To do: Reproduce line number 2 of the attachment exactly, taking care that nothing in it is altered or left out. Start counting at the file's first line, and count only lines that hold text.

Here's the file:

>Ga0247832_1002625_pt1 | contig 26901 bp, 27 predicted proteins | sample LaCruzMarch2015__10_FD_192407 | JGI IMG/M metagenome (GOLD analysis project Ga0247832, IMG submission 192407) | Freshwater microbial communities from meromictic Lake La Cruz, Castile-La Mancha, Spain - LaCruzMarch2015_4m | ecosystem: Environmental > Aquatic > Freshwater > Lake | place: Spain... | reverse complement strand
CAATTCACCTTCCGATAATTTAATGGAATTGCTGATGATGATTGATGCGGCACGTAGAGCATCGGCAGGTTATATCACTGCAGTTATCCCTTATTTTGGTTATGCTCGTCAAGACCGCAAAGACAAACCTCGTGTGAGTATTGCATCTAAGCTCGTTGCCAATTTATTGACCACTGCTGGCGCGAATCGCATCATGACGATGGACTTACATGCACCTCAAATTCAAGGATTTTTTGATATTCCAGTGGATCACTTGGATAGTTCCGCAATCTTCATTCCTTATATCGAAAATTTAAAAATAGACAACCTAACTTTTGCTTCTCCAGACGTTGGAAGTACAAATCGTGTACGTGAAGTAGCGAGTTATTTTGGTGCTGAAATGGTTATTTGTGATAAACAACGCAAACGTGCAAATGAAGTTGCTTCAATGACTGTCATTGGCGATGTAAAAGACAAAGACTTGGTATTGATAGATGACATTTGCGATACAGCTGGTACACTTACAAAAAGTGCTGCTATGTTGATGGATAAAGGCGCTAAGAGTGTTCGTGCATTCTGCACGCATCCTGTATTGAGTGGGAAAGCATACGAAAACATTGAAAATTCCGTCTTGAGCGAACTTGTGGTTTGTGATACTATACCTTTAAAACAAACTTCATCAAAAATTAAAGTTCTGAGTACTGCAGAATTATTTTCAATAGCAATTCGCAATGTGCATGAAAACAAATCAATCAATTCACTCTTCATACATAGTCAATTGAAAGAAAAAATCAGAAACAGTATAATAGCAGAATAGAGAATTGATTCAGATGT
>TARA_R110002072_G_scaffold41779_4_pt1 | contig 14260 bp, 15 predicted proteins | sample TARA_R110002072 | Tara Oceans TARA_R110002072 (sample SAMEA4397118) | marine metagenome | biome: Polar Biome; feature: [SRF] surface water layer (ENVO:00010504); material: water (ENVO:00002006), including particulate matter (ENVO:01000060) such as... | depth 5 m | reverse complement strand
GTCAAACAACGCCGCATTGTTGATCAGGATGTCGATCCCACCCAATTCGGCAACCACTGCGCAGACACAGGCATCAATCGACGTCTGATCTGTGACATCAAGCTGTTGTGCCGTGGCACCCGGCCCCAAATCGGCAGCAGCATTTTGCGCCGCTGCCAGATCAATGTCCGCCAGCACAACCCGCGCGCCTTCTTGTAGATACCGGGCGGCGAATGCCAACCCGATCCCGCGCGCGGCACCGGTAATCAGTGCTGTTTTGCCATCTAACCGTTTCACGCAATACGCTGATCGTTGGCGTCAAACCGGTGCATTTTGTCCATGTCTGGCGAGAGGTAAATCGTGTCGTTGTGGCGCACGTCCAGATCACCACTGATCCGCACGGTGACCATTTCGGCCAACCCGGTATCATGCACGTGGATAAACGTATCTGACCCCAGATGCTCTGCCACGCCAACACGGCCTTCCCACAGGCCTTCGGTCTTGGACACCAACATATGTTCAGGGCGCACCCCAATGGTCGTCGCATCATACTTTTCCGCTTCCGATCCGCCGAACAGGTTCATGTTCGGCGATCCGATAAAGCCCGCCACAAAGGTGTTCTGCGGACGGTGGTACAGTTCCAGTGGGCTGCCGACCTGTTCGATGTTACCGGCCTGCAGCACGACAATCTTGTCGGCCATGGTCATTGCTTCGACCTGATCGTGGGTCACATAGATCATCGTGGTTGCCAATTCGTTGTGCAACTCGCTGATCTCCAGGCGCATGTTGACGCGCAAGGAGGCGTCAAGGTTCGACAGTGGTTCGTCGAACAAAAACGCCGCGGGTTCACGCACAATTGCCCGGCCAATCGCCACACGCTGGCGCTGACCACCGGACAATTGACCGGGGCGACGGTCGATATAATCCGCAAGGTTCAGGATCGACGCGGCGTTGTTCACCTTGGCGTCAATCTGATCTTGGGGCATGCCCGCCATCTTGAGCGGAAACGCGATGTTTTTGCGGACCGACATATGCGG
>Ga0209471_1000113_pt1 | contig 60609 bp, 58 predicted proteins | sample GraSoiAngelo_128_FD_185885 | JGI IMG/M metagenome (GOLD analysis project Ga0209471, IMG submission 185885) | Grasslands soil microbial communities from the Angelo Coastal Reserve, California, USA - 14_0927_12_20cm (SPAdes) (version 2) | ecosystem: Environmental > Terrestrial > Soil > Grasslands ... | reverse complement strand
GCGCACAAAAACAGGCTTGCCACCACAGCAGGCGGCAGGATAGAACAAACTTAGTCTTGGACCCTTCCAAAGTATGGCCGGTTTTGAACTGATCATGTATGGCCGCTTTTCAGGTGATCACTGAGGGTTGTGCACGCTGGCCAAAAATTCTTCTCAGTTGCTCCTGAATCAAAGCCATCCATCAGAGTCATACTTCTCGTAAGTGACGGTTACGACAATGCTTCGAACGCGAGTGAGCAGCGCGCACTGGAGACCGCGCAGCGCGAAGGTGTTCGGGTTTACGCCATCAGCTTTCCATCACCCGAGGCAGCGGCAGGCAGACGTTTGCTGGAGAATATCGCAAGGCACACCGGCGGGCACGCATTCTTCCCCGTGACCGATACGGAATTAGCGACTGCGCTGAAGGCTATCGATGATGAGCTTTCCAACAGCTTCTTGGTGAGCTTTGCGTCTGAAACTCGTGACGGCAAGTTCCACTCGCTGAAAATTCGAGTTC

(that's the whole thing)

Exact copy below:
CAATTCACCTTCCGATAATTTAATGGAATTGCTGATGATGATTGATGCGGCACGTAGAGCATCGGCAGGTTATATCACTGCAGTTATCCCTTATTTTGGTTATGCTCGTCAAGACCGCAAAGACAAACCTCGTGTGAGTATTGCATCTAAGCTCGTTGCCAATTTATTGACCACTGCTGGCGCGAATCGCATCATGACGATGGACTTACATGCACCTCAAATTCAAGGATTTTTTGATATTCCAGTGGATCACTTGGATAGTTCCGCAATCTTCATTCCTTATATCGAAAATTTAAAAATAGACAACCTAACTTTTGCTTCTCCAGACGTTGGAAGTACAAATCGTGTACGTGAAGTAGCGAGTTATTTTGGTGCTGAAATGGTTATTTGTGATAAACAACGCAAACGTGCAAATGAAGTTGCTTCAATGACTGTCATTGGCGATGTAAAAGACAAAGACTTGGTATTGATAGATGACATTTGCGATACAGCTGGTACACTTACAAAAAGTGCTGCTATGTTGATGGATAAAGGCGCTAAGAGTGTTCGTGCATTCTGCACGCATCCTGTATTGAGTGGGAAAGCATACGAAAACATTGAAAATTCCGTCTTGAGCGAACTTGTGGTTTGTGATACTATACCTTTAAAACAAACTTCATCAAAAATTAAAGTTCTGAGTACTGCAGAATTATTTTCAATAGCAATTCGCAATGTGCATGAAAACAAATCAATCAATTCACTCTTCATACATAGTCAATTGAAAGAAAAAATCAGAAACAGTATAATAGCAGAATAGAGAATTGATTCAGATGT